The Four Pillars of a Sustainable Business Travel Program

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A four-step framework for building a sustainable business travel program

By Julien Etchanchu, Managing Consultant

It’s no surprise that today’s travel managers are focused on creating sustainable business travel programs and there are several reasons why this is important:

  • We are part of the problem. The travel industry is responsible for 2.5% of CO2 emissions worldwide, and this is likely to increase to as much as 20% by 2050 while other sectors will have reduced their own emissions.
  • Social responsibility is good for business. The public, including your own business travelers, are concerned about whether your company values combating climate change. Companies are expected to be transparent about their ESG (Environmental, Social, and Governance) goals and celebrate their accomplishments in this space.
  • The clock is ticking. Scientists are issuing increasingly dire warnings about the fate of the world if we fail to meet global emissions reduction targets over the next 10-20 years. Therefore, it’s become imperative for travel managers to do their part and reduce the contribution made by their own business travel programs.

So, what’s stopping us? One reason that we’ve found is that travel managers are getting inaccurate emissions reporting across all travel categories. Inaccurate carbon emissions calculations can lead to poor traveler decisions and missed opportunities to achieve organizational sustainability goals. It’s essential to have an accurate view of your CO2 footprint and understand the true environmental impact of your travel program before you can set realistic targets.

What does a sustainable business travel program look like?

We recommend focusing on the following four pillars:

  1. Travel less: Reduce non-essential travel and replace it with robust virtual communication options. You can use a “stay or go” framework to help travelers decide which trips are worth it, and which are not. Integrate sustainability into your travel policy to get started from the ground up.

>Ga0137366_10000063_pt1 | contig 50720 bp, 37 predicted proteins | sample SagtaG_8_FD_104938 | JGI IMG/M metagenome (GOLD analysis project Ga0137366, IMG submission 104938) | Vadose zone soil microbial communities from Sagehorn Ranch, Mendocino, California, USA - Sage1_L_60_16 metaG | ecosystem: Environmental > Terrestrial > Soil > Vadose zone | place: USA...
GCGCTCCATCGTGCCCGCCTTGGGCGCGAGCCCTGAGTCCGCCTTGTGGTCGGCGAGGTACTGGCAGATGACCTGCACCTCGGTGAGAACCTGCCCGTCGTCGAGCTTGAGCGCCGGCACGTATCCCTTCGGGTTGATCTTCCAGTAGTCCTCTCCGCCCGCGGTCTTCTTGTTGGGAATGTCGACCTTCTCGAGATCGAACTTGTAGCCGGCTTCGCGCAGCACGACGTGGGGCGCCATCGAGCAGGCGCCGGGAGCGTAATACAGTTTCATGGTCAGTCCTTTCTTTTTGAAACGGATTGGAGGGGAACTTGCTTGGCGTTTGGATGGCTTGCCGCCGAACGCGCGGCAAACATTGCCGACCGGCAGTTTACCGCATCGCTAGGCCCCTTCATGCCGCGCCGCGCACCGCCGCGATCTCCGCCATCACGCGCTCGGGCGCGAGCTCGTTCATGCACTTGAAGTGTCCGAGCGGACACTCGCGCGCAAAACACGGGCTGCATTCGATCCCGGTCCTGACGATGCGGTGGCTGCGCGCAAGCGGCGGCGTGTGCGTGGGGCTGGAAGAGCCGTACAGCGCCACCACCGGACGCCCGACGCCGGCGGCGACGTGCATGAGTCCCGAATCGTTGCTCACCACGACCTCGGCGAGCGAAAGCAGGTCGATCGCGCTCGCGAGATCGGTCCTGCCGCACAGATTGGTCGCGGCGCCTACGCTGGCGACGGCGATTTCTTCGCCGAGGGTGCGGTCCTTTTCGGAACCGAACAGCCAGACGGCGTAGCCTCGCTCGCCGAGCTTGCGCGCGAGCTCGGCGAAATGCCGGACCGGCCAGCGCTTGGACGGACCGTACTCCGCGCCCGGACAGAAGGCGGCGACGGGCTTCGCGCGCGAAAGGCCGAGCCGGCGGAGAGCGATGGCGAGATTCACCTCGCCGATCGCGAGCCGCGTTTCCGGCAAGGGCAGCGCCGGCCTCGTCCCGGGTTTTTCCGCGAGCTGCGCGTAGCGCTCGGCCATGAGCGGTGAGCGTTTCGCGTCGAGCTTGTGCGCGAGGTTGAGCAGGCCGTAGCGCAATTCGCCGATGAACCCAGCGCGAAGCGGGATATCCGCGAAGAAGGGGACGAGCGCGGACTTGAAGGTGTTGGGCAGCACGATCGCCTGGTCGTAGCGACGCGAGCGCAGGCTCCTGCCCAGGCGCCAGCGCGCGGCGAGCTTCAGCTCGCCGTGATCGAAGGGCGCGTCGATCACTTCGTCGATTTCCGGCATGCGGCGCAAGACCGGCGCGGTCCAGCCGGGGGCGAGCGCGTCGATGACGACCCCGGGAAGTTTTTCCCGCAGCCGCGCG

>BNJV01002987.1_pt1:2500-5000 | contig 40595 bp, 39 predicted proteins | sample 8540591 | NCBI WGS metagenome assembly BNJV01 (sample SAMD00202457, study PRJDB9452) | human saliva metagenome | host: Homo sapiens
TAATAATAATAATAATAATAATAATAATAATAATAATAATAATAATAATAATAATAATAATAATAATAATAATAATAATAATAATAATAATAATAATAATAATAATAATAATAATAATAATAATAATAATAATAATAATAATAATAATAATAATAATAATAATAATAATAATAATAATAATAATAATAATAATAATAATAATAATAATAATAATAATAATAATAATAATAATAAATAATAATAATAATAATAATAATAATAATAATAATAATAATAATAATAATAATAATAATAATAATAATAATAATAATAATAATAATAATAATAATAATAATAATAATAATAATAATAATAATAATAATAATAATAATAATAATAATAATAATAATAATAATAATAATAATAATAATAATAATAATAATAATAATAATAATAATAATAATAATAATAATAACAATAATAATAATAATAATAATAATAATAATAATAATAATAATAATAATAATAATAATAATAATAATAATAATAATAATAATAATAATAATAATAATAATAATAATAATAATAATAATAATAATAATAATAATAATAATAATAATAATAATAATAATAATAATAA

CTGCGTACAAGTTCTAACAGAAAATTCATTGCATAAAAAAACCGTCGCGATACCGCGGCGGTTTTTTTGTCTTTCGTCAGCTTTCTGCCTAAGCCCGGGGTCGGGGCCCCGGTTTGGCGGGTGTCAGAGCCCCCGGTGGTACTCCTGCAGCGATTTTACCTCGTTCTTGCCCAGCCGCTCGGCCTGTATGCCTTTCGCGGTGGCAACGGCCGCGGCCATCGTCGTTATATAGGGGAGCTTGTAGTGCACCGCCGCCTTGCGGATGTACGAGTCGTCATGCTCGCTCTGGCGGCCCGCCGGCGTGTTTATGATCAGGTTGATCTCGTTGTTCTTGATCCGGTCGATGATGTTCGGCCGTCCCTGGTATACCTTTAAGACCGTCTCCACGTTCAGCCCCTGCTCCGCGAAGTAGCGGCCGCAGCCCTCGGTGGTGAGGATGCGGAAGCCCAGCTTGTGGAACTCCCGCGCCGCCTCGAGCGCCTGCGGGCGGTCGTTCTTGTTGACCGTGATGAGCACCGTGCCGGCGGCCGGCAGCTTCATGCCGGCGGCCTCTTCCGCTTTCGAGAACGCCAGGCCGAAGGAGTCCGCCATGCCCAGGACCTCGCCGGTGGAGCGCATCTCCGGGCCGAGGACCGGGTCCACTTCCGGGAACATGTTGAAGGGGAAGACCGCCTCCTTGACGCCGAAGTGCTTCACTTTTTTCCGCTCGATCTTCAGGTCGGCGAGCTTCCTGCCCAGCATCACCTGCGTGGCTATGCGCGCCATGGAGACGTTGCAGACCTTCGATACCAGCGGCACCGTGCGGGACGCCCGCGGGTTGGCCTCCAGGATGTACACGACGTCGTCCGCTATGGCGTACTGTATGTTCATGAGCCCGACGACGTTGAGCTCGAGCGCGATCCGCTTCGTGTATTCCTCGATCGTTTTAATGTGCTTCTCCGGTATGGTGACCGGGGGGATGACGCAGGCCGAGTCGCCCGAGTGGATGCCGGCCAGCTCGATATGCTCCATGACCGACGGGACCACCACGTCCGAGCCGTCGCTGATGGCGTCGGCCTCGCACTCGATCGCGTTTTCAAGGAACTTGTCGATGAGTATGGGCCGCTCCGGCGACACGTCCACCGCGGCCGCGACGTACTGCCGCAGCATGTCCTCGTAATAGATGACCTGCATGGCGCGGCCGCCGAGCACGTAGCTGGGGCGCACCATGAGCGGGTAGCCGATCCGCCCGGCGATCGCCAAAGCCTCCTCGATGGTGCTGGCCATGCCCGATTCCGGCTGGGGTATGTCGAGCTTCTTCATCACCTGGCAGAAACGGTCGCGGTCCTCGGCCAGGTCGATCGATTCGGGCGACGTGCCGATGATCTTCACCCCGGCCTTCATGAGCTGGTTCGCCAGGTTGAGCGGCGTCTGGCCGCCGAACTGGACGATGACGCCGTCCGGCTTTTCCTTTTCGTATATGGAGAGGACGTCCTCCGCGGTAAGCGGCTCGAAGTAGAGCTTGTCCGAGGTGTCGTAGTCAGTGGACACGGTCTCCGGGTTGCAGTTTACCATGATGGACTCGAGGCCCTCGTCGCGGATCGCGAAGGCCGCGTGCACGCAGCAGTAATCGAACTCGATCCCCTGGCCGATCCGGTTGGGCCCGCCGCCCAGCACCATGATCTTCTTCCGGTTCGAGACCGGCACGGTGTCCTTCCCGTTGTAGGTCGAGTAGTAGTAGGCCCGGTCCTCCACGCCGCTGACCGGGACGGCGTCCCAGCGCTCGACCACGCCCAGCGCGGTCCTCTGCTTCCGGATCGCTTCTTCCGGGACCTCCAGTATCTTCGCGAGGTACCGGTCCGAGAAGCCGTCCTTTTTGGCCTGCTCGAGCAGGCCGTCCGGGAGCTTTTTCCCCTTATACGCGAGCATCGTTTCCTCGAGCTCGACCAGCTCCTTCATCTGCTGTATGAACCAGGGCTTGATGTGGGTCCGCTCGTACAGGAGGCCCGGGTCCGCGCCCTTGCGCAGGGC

2. Travel better: Where possible, shift to more eco-friendly travel alternatives, like taking intercity trains in some countries. When flying is the only option, consider the aircraft type, the fuel used, the routes taken and more so you can optimize air travel. And explore eco-friendly alternatives for car hire and transport once travelers are on the ground.
  3. Use sustainable suppliers: Considering sustainability outside of your air suppliers alone is key. Check the eco-certifications and amenities for the hotels where your travelers stay. Saunas, spas, and restaurants can increase hotels’ CO2 emissions, and it’s worth paying attention to their housekeeping practices, too.
  4. Offset CO2 emissions the right way: Understand carbon reporting and ensure that you’re offsetting with reliable energy projects rather than unreliable reforestation schemes disguised as the real deal. Offsetting should be a part of your holistic strategy but can’t be a replacement for reducing overall travel.

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Get more accurate CO2 emissions reporting

To achieve a truly sustainable travel program, accurate emissions reporting is a must. While measurement agencies do have standards in place, these don’t always consider the local factors that affect carbon emissions in different settings.

That’s why Advito has developed the ISO-certified GATE4 reporting methodology. GATE4 stands for Global Analytics for Travel Emissions, with the 4 representing the four areas of business travel (air, hotel, rail, and car). This proprietary carbon emissions calculation is ISO 14064 and ISO 14065 certified. It takes into account the impact of electricity mix, passenger to freight ratios, hotel eco-labels, amenities, rail operators’ individual sustainability initiatives, and more into the calculations.

GATE4 helps travel managers:

  • Track organizational goals & measure improvement opportunities
  • Leverage emissions data in the supplier selection and negotiation process
  • Create engaging communications to inform and influence traveler decisions

 GATE4 in action

Microsoft’s goal is to achieve carbon neutrality by 2030. With the help of GATE4, the company has been able to discover multiple opportunities to reduce emissions by switching aircraft types on top routes or by shifting to rail and identify their most sustainable airline suppliers. Microsoft has also developed a traveler engagement strategy to guide carbon-efficient decision-making. Read the full success story here.

Ready to take the next step in achieving your sustainability goals? Contact Advito to learn more about GATE4 and how we can make it happen.

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